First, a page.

The story all began when lead author, Erick Turner, noticed that a database, initially set up by PhRMA (Pharmaceutical Research and Manufacturers of America) to “serve the valuable function of making clinical trial results for many marketed pharmaceuticals more transparent….” had mysteriously disappeared from the internet. This database was one Erick Turner and his collaborators had used and included in their recent PLoS Medicine paper. While the paper was in press they discovered it had disappeared. The PLoS paper describes the publication bias that exists in antipsychotic drug trials.
In the paper the researchers compare the data found in the literature against the data in the US Food and Drug Administration (FDA) database. Therefore being able to determine whether publication bias is present and go further to quantify it to assess the extent to which it inflates apparent drug efficacy. The benefits of a study like this are clear for all to see. If only positive results are published and seen in the literature, with negative results left in the bottom drawer, your drug -- one that acts only slightly better than a placebo will suddenly become the wonder drug. And it seems every “Big Pharma” company markets their latest drug as the new wonder drug.
But the question has to be asked; how much of the data have we actually seen? Such a reality can obviously affect clinical decision-making and patient outcomes. We are yet to see the dire consequences of these actions but the sleeping giant is there. The missing database, once found at http://www.clinicalstudyresults.org, was originally set up to prevent this sort of thing happening. It was supposed to act as a source to access the results of Phase III and IV studies, whether negative or positive. And in a bizarre twist of fate, the website exists no more. With no explanation as to why it was taken down or as to what becomes of the data that already existed on the site.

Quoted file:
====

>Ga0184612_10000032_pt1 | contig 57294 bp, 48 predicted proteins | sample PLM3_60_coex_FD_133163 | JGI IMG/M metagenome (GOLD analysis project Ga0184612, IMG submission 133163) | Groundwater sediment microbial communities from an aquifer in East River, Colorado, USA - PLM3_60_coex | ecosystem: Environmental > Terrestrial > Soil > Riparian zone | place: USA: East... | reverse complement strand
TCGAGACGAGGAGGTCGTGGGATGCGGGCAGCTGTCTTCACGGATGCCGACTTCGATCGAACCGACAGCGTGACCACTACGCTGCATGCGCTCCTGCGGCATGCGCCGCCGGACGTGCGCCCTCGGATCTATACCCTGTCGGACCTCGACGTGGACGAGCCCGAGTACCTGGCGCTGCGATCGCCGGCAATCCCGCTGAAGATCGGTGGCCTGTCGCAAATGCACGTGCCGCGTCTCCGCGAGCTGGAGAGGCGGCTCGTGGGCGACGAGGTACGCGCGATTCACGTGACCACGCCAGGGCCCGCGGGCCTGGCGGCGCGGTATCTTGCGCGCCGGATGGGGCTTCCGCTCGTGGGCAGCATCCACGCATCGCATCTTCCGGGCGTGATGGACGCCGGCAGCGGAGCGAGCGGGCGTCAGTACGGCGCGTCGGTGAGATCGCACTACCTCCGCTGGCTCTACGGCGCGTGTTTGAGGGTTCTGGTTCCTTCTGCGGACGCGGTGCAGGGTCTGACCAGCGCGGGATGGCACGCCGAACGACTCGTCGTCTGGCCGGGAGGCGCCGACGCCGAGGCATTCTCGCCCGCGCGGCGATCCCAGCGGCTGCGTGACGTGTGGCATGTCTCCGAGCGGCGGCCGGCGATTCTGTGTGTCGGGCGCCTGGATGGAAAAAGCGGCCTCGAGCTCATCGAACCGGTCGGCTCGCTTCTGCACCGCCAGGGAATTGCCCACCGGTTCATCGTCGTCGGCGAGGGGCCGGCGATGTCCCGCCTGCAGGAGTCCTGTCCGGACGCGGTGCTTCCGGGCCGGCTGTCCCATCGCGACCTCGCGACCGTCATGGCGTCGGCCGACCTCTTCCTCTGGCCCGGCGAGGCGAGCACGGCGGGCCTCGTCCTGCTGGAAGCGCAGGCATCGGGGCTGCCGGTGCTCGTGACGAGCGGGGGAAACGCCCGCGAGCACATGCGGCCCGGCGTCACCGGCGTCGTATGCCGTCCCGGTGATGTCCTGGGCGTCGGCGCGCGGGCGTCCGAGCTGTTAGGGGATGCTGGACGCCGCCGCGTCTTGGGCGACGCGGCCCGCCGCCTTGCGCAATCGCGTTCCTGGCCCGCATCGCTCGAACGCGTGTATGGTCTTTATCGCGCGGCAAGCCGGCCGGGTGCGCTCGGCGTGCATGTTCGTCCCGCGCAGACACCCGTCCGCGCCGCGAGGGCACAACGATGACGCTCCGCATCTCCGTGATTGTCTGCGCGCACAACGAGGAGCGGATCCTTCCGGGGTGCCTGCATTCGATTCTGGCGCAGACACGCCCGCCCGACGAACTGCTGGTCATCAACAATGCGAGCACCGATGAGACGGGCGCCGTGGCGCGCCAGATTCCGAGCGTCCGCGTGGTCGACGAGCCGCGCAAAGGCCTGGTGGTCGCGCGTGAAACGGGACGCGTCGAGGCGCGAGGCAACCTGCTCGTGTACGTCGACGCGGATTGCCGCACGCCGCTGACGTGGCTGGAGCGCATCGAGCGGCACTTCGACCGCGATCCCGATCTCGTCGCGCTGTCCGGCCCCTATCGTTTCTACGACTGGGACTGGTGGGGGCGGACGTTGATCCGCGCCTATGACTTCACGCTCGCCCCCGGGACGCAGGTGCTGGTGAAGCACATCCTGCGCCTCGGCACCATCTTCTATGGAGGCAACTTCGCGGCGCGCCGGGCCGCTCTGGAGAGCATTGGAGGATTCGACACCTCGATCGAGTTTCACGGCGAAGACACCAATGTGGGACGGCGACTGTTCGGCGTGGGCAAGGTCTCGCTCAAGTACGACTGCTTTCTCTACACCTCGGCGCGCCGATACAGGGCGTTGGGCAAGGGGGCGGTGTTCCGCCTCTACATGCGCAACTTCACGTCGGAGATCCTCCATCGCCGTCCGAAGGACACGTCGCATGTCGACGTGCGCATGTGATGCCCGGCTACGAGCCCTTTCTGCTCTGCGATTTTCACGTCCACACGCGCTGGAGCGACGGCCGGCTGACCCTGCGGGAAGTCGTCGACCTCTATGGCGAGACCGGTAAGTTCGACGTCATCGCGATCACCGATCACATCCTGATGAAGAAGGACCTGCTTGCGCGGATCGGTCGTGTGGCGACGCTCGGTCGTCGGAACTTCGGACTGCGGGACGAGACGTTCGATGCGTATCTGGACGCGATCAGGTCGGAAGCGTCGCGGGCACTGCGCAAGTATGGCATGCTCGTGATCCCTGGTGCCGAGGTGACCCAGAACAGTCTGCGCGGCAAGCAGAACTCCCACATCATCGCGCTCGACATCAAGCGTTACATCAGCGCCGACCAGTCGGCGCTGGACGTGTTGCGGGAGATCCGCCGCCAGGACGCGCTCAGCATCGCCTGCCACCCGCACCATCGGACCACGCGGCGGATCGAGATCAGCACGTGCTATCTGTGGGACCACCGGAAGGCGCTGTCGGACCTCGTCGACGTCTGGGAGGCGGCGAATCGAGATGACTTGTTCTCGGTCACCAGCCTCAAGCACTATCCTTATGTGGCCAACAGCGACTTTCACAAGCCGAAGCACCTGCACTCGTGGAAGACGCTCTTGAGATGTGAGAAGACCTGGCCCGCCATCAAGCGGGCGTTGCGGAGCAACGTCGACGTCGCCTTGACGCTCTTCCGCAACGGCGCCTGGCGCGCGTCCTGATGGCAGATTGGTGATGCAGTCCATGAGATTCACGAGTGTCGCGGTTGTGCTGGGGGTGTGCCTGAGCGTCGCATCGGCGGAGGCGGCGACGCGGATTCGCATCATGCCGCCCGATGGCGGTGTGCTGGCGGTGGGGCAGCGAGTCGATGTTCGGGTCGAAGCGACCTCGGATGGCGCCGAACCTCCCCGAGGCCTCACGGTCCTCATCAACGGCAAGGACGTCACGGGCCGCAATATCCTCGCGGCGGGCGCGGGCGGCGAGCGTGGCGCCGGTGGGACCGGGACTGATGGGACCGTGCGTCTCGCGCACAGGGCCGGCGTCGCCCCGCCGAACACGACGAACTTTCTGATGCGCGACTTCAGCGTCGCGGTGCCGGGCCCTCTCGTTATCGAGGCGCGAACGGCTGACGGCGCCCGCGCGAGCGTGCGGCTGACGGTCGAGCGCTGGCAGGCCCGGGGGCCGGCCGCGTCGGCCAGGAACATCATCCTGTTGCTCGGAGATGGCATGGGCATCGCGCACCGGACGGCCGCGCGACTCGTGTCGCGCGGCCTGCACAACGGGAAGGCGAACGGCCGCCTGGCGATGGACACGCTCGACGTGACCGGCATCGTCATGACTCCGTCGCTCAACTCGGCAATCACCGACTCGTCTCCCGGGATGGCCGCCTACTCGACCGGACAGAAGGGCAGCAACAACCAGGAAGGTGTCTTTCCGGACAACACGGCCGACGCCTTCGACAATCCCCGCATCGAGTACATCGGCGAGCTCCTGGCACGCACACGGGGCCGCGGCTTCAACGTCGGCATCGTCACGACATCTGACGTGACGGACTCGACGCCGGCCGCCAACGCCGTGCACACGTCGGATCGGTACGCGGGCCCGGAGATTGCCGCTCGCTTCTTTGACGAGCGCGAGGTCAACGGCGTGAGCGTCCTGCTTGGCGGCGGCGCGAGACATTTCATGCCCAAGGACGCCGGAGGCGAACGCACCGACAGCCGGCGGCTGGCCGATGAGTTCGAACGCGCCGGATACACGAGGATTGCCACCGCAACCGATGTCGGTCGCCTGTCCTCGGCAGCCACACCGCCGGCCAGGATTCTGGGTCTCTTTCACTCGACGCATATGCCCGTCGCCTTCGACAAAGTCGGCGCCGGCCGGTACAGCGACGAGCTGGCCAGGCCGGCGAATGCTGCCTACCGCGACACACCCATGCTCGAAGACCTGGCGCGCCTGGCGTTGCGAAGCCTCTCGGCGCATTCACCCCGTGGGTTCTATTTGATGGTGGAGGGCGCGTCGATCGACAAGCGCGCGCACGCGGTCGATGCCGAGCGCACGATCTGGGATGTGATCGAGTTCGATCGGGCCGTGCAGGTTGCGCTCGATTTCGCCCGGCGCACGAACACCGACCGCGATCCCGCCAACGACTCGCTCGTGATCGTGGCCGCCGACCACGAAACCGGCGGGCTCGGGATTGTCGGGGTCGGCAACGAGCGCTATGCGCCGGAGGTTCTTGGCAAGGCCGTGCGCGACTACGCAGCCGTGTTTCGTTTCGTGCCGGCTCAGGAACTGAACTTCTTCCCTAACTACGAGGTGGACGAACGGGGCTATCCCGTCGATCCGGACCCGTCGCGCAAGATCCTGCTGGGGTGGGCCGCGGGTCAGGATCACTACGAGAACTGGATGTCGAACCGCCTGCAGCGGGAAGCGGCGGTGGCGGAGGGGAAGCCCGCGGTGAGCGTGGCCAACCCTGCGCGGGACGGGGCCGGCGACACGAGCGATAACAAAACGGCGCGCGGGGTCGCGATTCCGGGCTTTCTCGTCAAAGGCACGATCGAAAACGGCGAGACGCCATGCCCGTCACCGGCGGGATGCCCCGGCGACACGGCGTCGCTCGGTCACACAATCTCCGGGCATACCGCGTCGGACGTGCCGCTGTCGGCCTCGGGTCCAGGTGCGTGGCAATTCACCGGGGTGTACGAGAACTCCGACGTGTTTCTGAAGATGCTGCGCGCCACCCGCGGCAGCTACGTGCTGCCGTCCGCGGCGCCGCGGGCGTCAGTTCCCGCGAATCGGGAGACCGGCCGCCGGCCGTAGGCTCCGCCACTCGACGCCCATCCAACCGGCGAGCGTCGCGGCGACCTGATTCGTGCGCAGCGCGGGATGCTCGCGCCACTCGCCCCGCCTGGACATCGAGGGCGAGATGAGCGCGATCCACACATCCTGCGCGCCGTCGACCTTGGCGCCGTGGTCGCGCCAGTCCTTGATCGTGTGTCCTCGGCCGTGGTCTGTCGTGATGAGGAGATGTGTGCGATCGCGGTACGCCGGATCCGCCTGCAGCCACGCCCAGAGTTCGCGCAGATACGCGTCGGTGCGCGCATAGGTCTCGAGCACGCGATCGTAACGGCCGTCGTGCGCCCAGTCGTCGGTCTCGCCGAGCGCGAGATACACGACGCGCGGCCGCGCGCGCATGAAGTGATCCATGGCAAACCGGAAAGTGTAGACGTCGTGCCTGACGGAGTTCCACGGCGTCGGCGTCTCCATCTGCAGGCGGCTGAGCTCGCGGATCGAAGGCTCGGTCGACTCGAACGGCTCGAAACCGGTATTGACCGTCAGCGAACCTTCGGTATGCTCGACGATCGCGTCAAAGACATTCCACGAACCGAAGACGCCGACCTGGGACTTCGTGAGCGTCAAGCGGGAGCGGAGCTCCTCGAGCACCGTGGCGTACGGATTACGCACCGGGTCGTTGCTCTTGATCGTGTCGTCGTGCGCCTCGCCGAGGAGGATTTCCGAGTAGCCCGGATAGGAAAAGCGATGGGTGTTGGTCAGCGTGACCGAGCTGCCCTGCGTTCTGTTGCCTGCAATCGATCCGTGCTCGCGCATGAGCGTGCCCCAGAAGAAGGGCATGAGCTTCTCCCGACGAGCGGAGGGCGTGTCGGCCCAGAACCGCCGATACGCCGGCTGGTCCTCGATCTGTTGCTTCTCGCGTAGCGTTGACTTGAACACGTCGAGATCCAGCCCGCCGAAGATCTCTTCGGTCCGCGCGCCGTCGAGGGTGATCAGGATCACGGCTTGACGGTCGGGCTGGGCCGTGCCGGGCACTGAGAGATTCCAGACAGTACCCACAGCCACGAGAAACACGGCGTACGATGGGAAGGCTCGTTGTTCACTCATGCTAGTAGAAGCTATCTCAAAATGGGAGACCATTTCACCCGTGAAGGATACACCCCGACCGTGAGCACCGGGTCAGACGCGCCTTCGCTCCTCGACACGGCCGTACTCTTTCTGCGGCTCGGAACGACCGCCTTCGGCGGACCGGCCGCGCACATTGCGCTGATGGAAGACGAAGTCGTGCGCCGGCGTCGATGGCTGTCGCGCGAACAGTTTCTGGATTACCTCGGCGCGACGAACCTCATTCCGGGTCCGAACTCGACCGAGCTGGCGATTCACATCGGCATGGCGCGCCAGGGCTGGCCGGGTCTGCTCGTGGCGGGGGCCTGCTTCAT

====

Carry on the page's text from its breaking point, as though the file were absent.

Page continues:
Erick Turner’s paper provides good reading, and helpful insight into the drug trial process. “In the US, all new drugs have to be approved by the FDA before they can be marketed. During this approval process, the FDA collects and keeps complete information about premarketing trials, including descriptions of their design and prespecified outcome measures and all the data collected during the trials. Thus, a comparison of the results included in the FDA reviews for a group of trials and the results that appear in the literature for the same trials can provide direct evidence about publication bias.”
It turns out that for this particular case, antipsychotics, the publication bias was not on a level previously seen as with antidepressants. Perhaps this could relate to the comparative market sizes for both types of drugs. The antidepressant drug market reached sales of almost $9.6 billion in 2008, and even doubling between 1996 and 2005. Antipsychotics, remaining the standard care for the treatment of mental disorders such as schizophrenia and bipolar disorder and generated $1.4 billion of revenue in 2010 in the top seven countries including the US.
The authors also note another possible reason; simply possibly because antipsychotics demonstrate superiority to placebo more consistently. Without increased access to regulatory agency data, publication bias will continue to blur distinctions between effective and ineffective drugs.
Written by Dr. Charles Ebikeme for The All Results Journals.